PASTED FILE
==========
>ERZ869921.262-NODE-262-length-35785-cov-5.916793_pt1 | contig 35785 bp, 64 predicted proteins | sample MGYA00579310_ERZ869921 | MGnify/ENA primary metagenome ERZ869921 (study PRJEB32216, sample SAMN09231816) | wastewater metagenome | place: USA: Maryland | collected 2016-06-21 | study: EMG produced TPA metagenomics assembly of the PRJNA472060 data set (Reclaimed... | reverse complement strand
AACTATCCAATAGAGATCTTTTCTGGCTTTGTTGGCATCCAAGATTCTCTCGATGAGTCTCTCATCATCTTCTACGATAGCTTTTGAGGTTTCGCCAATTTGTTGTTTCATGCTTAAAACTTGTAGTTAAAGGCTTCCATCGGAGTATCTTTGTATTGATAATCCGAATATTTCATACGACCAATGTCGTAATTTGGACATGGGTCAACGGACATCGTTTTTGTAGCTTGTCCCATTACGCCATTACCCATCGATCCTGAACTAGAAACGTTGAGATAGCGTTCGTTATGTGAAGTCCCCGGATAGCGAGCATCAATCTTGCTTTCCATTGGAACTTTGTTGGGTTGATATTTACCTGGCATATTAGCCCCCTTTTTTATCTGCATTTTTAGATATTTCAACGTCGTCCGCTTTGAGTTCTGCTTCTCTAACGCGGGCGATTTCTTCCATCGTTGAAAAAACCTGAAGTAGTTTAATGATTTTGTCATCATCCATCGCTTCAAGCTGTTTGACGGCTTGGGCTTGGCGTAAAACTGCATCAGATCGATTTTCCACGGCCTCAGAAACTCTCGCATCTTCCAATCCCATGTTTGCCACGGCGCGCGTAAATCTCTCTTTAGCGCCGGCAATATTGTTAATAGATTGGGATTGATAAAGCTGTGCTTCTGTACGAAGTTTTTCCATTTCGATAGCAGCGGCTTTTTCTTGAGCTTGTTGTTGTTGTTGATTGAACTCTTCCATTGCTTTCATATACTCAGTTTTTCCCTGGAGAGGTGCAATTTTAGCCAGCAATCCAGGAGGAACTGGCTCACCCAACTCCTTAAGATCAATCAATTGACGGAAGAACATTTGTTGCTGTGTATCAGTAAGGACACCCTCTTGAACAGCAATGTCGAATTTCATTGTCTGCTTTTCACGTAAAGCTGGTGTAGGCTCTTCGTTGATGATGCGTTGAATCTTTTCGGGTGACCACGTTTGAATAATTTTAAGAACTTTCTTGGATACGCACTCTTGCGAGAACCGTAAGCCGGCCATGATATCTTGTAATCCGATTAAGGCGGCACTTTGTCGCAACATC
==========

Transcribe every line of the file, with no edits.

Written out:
>ERZ869921.262-NODE-262-length-35785-cov-5.916793_pt1 | contig 35785 bp, 64 predicted proteins | sample MGYA00579310_ERZ869921 | MGnify/ENA primary metagenome ERZ869921 (study PRJEB32216, sample SAMN09231816) | wastewater metagenome | place: USA: Maryland | collected 2016-06-21 | study: EMG produced TPA metagenomics assembly of the PRJNA472060 data set (Reclaimed... | reverse complement strand
AACTATCCAATAGAGATCTTTTCTGGCTTTGTTGGCATCCAAGATTCTCTCGATGAGTCTCTCATCATCTTCTACGATAGCTTTTGAGGTTTCGCCAATTTGTTGTTTCATGCTTAAAACTTGTAGTTAAAGGCTTCCATCGGAGTATCTTTGTATTGATAATCCGAATATTTCATACGACCAATGTCGTAATTTGGACATGGGTCAACGGACATCGTTTTTGTAGCTTGTCCCATTACGCCATTACCCATCGATCCTGAACTAGAAACGTTGAGATAGCGTTCGTTATGTGAAGTCCCCGGATAGCGAGCATCAATCTTGCTTTCCATTGGAACTTTGTTGGGTTGATATTTACCTGGCATATTAGCCCCCTTTTTTATCTGCATTTTTAGATATTTCAACGTCGTCCGCTTTGAGTTCTGCTTCTCTAACGCGGGCGATTTCTTCCATCGTTGAAAAAACCTGAAGTAGTTTAATGATTTTGTCATCATCCATCGCTTCAAGCTGTTTGACGGCTTGGGCTTGGCGTAAAACTGCATCAGATCGATTTTCCACGGCCTCAGAAACTCTCGCATCTTCCAATCCCATGTTTGCCACGGCGCGCGTAAATCTCTCTTTAGCGCCGGCAATATTGTTAATAGATTGGGATTGATAAAGCTGTGCTTCTGTACGAAGTTTTTCCATTTCGATAGCAGCGGCTTTTTCTTGAGCTTGTTGTTGTTGTTGATTGAACTCTTCCATTGCTTTCATATACTCAGTTTTTCCCTGGAGAGGTGCAATTTTAGCCAGCAATCCAGGAGGAACTGGCTCACCCAACTCCTTAAGATCAATCAATTGACGGAAGAACATTTGTTGCTGTGTATCAGTAAGGACACCCTCTTGAACAGCAATGTCGAATTTCATTGTCTGCTTTTCACGTAAAGCTGGTGTAGGCTCTTCGTTGATGATGCGTTGAATCTTTTCGGGTGACCACGTTTGAATAATTTTAAGAACTTTCTTGGATACGCACTCTTGCGAGAACCGTAAGCCGGCCATGATATCTTGTAATCCGATTAAGGCGGCACTTTGTCGCAACATC